The central motivation in the GATT intellectual property regime, however, is to permanently lock in the collective monopoly of advanced technology by TNCs, and prevent independent competition from ever arising in the Third World. It would, as Martin Khor Kok Peng writes, “effectively prevent the diffusion of technology to the Third World, and would tremendously increase monopoly royalties of the TNCs whilst curbing the potential development of Third World technology.” 
Raghavan summed up nicely the effect on the Third World:
Given the vast outlays in R and D and investments, as well as the short life cycle of some of these products, the leading Industrial Nations are trying to prevent emergence of competition by controlling… the flows of technology to others. The Uruguay round is being sought to be used to create export monopolies for the products of Industrial Nations, and block or slow down the rise of competitive rivals, particularly in the newly industrializing Third World countries. At the same time the technologies of senescent industries of the north are sought to be exported to the South under conditions of assured rentier income.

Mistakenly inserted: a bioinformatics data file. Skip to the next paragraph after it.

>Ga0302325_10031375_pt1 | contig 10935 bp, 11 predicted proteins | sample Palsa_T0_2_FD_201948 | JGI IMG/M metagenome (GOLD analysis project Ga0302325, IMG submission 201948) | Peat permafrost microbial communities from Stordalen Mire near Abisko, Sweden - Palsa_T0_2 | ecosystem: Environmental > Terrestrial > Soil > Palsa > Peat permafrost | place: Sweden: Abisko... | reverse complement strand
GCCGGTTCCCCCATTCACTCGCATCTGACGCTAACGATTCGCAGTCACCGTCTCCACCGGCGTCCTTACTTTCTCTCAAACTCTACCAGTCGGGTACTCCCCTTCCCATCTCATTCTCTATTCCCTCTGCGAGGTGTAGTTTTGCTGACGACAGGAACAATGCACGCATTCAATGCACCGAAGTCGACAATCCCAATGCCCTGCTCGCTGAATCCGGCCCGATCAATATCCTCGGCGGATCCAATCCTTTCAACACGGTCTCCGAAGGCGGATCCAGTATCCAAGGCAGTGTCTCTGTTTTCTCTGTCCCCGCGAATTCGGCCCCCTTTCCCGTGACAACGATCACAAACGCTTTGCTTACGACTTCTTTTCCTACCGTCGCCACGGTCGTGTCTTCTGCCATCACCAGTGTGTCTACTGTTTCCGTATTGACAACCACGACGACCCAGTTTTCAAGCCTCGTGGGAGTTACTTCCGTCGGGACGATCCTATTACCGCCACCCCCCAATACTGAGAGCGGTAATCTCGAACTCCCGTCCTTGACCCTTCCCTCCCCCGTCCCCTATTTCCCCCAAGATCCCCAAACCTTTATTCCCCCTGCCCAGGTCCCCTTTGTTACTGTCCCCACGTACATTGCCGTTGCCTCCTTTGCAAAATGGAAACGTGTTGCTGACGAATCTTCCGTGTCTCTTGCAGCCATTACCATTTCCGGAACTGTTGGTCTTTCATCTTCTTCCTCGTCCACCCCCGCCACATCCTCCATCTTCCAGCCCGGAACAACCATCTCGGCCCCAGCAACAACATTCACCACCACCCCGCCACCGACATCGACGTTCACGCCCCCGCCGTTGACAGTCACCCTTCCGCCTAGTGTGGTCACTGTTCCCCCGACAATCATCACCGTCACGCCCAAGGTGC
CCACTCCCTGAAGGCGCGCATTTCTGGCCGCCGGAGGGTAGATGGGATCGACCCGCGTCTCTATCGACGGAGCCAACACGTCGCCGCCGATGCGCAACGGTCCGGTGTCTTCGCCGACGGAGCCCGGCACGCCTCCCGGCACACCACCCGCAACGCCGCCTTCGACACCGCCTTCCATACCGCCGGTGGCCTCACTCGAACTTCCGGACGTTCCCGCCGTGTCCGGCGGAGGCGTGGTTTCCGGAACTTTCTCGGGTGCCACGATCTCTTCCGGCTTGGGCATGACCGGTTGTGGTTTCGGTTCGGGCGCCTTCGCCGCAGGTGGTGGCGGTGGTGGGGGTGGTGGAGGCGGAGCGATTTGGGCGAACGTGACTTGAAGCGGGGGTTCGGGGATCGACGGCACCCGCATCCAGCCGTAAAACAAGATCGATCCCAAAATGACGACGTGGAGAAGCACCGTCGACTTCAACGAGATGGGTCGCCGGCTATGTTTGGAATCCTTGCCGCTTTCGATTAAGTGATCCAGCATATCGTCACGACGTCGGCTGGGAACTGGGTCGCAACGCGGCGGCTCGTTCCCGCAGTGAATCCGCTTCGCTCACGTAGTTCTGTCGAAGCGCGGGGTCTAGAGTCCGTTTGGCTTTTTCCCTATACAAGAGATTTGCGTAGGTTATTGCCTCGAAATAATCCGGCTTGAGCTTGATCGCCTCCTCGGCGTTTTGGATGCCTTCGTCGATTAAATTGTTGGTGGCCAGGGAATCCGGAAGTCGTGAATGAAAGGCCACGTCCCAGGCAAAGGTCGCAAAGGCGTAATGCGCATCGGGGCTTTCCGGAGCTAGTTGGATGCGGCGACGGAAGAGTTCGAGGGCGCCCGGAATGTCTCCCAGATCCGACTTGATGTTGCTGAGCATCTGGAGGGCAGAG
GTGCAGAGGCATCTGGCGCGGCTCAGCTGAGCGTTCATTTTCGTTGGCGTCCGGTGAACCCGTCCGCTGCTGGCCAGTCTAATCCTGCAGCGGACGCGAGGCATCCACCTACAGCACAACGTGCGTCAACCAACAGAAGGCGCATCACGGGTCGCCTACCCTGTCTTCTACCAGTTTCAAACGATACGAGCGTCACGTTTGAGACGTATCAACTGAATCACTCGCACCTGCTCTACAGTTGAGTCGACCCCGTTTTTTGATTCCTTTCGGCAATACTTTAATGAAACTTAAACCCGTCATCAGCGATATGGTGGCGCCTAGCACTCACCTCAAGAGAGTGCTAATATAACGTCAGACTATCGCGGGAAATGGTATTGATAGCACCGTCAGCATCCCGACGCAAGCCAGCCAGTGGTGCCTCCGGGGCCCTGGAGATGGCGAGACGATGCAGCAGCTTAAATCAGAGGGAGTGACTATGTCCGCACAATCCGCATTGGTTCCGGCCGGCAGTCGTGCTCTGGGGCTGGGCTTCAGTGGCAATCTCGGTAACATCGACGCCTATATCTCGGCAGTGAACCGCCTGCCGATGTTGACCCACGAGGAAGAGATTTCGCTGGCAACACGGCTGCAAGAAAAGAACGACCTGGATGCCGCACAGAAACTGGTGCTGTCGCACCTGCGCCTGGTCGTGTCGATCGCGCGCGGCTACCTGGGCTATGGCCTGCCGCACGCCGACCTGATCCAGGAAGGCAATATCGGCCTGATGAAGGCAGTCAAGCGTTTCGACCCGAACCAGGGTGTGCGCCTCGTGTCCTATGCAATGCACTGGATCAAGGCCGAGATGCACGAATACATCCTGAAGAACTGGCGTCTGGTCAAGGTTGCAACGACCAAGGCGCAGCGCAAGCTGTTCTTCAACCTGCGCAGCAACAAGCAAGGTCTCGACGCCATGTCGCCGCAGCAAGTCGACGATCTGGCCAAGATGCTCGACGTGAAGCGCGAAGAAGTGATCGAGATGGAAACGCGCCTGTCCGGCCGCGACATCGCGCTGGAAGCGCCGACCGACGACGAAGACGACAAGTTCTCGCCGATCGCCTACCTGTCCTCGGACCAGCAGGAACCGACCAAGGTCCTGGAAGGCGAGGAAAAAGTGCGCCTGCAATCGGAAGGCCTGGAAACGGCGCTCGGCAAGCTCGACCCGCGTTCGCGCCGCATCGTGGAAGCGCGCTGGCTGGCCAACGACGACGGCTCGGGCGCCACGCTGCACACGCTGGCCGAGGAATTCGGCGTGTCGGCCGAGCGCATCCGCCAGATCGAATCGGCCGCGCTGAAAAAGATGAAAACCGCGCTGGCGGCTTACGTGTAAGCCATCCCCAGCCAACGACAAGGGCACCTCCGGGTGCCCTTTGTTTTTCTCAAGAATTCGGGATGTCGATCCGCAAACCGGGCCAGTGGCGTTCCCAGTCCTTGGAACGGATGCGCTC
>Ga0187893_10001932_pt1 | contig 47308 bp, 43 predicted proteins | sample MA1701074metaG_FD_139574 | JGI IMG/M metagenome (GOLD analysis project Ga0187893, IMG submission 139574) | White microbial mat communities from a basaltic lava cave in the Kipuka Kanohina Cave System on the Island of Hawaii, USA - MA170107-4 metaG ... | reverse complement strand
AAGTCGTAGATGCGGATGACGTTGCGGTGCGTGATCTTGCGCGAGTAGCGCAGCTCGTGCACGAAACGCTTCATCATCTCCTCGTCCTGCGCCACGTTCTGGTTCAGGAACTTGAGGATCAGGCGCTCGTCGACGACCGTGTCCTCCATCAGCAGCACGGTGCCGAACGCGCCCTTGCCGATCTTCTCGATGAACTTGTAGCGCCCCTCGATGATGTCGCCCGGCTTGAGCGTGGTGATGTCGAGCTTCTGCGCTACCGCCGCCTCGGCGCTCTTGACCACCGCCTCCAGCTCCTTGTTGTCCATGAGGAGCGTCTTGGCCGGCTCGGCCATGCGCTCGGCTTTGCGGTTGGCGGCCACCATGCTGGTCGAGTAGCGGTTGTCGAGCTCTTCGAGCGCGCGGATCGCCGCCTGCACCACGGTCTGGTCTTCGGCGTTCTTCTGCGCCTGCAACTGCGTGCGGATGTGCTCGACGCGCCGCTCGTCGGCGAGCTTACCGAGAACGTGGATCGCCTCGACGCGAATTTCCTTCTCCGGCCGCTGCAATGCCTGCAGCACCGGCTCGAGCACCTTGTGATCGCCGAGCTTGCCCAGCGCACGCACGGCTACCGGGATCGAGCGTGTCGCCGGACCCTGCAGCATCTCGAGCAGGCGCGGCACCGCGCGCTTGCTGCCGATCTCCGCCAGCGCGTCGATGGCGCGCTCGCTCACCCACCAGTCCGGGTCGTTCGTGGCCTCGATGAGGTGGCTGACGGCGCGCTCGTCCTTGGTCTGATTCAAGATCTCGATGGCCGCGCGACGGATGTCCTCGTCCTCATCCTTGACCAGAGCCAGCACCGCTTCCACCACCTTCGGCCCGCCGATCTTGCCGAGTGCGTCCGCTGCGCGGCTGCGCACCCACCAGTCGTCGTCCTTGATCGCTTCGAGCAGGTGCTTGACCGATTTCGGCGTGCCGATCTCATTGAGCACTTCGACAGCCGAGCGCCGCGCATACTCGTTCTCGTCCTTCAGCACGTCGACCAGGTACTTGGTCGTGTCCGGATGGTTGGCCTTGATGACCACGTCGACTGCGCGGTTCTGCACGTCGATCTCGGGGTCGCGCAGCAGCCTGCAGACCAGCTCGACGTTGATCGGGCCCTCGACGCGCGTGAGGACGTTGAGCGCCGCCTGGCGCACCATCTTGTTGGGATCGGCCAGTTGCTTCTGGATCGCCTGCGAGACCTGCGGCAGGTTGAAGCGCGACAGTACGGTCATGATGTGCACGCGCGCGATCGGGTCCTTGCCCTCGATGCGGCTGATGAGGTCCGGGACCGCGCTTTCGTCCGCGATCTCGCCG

But to repeat once again: the good news is that, in both the domestic and global economies, this business model is doomed. As argued by a wide range of authors, it sows the seeds of its own destruction.
The shift from physical to human capital as the primary source of productive capacity in so many industries, along with the imploding price and widespread dispersion of ownership of capital equipment in so many industries, means that corporate employers are increasingly hollowed out and only maintain control over the physical production process through legal fictions. When so much of actual physical production is outsourced to the small sweatshop or the home shop, the corporation becomes a redundant “node” that can be bypassed; the worker can simply switch to independent production, cut out the middleman, and deal directly with suppliers and outlets.
David Pollard, writing from the imaginary perspective of 2015, remarked on the vulnerability of corporations that follow the Nike model of hollowing themselves out and outsourcing everything:
In the early 2000s, large corporations that were once hierarchical end-to-end business enterprises began shedding everything that was not deemed ‘core competency’, in some cases to the point where the only things left were business acumen, market knowledge, experience, decision-making ability, brand name, and aggregation skills. This ‘hollowing out’ allowed multinationals to achieve enormous leverage and margin. It also made them enormously vulnerable and potentially dispensable.